10:30am - NoonGlobus - Big Data - Globus New Features and Roundtable DiscussionSteve TueckeWolf 30190 minutesWe invite campus research computing administrators (and all Globus users) to a demonstration of new Globus features (e.g., data publication, sharing enhancements, management console), a presentation of future Globus directions, and an open roundtable discussion. We would like you to share experiences about your usage of Globus, and solicit input on new feature requests. This will be a great opportunity to meet and engage with the Globus team and other Globus users in an informal setting. Bring your toughest questions! If you're planning to attend, you may want to browse our new feature request forum (https://support.globus.org/forums/20533066) and select features that are of particular interest to consider in the discussion.
17
1:00pm - 2:30pmSecurity (Regional/Campus/Data Center)Joe Breen - Session ChairWolf 30190 minutesAbstract: Security involves a multi-layered approach. How can an entity leverage the regional, campus, and data center approaches and relationships for the best protection of the end-user, especially in the high performance computing large transfers or latency sensitive academic and research traffic?
18
Regional Level
- Use Case: What happens when machines with big bandwidth capabilities are stuck behind firewalls and traditional performance inhibiting controls?
- How can a regional help?
- Risk Management/Mitigation from a regional perspective
- Tools used
Kelly Genessy (UEN)25 minutesAbstract: The regional network can serve as a first line of defense for campuses and their respective data center environments. Developing this relationship and working closely with the regional can help in troubleshooting WAN issues and help in securing borders. Big science data and latency sensitive science or arts data may exist behind a firewall (due to compliance) or may be able to exist in a Science DMZ with specific controls. In either location, these environments can be the objects of attack. How can a regional help mitigate those attacks?

- Use Case: What happens when machines with big bandwidth capabilities are stuck behind firewalls and traditional performance inhibiting controls?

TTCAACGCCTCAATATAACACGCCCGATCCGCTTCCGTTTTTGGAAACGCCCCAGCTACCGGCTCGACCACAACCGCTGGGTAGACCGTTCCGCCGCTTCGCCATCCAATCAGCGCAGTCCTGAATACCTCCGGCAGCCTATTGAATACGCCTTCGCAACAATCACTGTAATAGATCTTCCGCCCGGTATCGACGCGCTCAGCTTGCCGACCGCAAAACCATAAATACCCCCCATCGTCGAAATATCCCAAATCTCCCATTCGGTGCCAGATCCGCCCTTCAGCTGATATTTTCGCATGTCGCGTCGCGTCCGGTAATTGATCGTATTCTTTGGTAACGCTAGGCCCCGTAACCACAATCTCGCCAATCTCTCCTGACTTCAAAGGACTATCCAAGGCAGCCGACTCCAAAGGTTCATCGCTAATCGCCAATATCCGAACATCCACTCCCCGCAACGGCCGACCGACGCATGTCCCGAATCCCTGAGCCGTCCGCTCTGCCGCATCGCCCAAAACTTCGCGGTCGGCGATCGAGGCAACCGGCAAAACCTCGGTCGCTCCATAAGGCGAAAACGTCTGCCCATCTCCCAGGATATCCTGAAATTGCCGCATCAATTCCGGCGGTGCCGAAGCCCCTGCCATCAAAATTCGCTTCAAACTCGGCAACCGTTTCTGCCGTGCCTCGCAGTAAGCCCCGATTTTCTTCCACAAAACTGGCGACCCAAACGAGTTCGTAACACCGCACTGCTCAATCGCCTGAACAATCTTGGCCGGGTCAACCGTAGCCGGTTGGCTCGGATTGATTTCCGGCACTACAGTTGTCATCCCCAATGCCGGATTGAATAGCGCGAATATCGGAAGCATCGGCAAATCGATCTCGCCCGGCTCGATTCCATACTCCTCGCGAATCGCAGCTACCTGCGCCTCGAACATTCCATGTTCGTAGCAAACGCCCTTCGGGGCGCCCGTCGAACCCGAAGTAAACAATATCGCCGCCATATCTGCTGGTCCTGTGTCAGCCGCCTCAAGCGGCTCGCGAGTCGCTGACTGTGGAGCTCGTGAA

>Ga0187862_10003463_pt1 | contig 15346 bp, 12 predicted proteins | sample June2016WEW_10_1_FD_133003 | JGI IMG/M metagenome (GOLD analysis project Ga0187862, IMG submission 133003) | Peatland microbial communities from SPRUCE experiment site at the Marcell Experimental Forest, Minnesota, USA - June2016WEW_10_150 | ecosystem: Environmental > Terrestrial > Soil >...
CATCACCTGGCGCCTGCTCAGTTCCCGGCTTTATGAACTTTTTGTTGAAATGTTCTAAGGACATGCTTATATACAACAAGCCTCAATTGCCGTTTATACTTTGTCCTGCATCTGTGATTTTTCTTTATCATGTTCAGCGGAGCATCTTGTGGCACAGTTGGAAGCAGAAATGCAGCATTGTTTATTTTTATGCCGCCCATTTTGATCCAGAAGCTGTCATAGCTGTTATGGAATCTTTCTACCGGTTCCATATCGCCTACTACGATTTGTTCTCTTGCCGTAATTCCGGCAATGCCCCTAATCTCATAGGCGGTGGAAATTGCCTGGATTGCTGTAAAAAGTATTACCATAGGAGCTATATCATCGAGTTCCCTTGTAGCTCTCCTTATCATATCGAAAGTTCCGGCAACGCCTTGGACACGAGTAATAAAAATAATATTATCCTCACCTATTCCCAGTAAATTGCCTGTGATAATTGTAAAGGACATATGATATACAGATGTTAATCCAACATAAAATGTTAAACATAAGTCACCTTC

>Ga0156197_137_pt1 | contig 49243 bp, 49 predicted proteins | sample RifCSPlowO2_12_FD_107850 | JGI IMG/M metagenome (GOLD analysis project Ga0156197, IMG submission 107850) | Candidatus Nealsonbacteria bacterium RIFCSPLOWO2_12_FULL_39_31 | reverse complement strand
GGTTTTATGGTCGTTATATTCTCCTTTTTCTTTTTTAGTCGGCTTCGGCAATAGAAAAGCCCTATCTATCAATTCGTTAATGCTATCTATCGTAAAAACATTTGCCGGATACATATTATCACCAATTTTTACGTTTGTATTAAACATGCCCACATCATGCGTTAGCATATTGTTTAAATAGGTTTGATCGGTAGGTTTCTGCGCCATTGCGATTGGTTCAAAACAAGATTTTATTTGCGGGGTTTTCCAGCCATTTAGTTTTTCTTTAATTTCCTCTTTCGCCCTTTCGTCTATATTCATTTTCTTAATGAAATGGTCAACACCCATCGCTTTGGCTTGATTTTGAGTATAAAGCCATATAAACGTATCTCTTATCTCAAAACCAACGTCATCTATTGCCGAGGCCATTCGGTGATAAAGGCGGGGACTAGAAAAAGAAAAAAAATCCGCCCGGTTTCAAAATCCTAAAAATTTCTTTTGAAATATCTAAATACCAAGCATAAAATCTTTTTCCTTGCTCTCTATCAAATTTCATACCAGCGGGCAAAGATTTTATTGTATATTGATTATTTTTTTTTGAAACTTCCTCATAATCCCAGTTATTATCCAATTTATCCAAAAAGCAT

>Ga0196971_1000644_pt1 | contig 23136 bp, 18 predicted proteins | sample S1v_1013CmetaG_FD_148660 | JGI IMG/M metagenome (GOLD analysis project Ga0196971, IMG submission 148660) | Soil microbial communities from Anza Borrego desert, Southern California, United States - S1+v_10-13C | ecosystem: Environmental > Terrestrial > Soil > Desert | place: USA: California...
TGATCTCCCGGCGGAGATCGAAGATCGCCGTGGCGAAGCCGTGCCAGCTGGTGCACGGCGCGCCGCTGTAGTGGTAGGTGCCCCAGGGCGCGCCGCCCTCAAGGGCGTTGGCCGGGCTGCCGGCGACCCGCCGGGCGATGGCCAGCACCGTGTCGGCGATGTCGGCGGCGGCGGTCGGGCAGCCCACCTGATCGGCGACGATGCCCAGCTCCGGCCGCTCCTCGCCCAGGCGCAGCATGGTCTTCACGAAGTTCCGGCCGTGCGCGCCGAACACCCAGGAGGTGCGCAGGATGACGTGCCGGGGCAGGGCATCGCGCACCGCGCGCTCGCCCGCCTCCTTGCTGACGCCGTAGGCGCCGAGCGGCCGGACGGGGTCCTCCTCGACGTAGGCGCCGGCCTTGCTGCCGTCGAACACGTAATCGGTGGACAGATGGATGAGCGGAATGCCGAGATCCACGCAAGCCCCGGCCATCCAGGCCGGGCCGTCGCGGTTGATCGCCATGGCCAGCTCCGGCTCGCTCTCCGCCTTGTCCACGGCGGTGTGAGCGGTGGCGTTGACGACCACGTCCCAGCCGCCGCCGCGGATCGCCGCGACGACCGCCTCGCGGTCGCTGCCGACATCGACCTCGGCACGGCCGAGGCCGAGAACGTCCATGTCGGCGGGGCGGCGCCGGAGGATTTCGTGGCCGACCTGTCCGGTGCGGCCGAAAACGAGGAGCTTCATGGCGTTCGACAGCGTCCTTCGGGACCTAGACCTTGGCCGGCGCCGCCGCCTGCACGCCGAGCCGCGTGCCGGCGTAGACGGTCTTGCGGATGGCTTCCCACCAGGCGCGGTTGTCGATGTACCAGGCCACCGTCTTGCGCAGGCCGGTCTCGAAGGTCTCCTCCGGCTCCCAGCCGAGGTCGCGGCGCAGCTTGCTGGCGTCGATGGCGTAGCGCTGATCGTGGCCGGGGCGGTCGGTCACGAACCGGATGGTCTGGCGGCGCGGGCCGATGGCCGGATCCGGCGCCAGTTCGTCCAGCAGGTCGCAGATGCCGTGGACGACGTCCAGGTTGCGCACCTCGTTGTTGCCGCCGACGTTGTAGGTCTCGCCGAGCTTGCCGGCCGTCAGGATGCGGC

- How can a regional help?
- Risk Management/Mitigation from a regional perspective
- Tools used
19
Campus Level
- How to use security zones, including Science DMZ, to enhance holistic security posture of an institution
- Handling protected data
- FISMA/FERPA/HIPAA/PCI/etc.
- Risk Management/Mitigation
- Security Tools used
- How to secure the Science DMZ - using RTBH/uRPF/other tools
Jake Johansen - UU (VTC via Zoom)25 minutesAbstract: Multiple layers of security become finer grain within a campus. A campus deploys security zones to expose only the pertinent pieces to the internet. The Science DMZ represents a specific security zone that supports security tools applied in a manner that allows full line-rate performance and optimum low latency. Techniques such as Bro, Remotely Triggered Black Hole Routing, unicast Reverse Path Forwarding, Snort, netflow monitoring, and commercial tools such as QRadar work in both the enterprise and the Science DMZ, though in different use patterns. By deploying a Science DMZ and using the same tools in a slightly different manner, campuses can leverage expertise and utilize the Science DMZ to provide a holistic security posture that enhances the capability and nimbleness of an environment. The separation of the zones allows tight security approaches to handling protected or regulated data (FISMA/FERPA/HIPAA/PCI/etc.) and different approaches to the Science DMZ and other zones. No zone is without security. The security approach matches the security zone.
20
Data Center Level
- Handling protected data
- HIPAA/FISMA/standard cluster security in addition to the border of the Science DMZ
- VM separate
- Risk Management/Mitigation
- Tools used
Wayne Bradford - UU25 minutesAbstract: In the data center, multiple layers of security achieve an even finer granularity. How does one balance increasing compliance regulations in the multiple virtual environments, High Performance Computing environments and large server environments for science and art?

What are some of the techniques employed at the host level, network level, etc. to deploy different security zones like the Science DMZ, HIPAA, etc.?

This discussion will cover some of the risk management and mitigation in the data center and different processes employed. The discussion will also cover some of the security approaches to Science DMZ Data Transfer Nodes and other Data Transfer Nodes.
21
Panel Q&AAll15 min
22
3:00pm - 4:30pmPerformanceScot Colburn - Session ChairWolf 30190 minutesAbstract: This tutorial for network engineers will focus on how to find and find and fix performance problems. We review our tools for Flow analysis, Active Measurement, Passive Measurement, Monitoring, Change Control, Policy Enforcement, and Help Desk. We discuss some specific problems and how we used our tools to find and fix them.
23
Active Measurement, Monitoring, and morePete Siemsen
24
Flow AnalysisPaul Dial
25
Passive Measurement and Performance Dramas in Real LifeJohn Hernandez
26
27
28
29
30
31
32
33
34
35
36
37
38
39
40
41
42
43
44
45
46
47
48
49
50
51
52
53
54
55
56
57
58
59
60
61
62
63
64
65
66
67
68
69
70
71
72
73
74
75
76
77
78
79
80
81
82
83
84
85
86
87
88
89
90
91
92
93
94
95
96
97
98
99
100
Loading...
 
 
 
Sheet1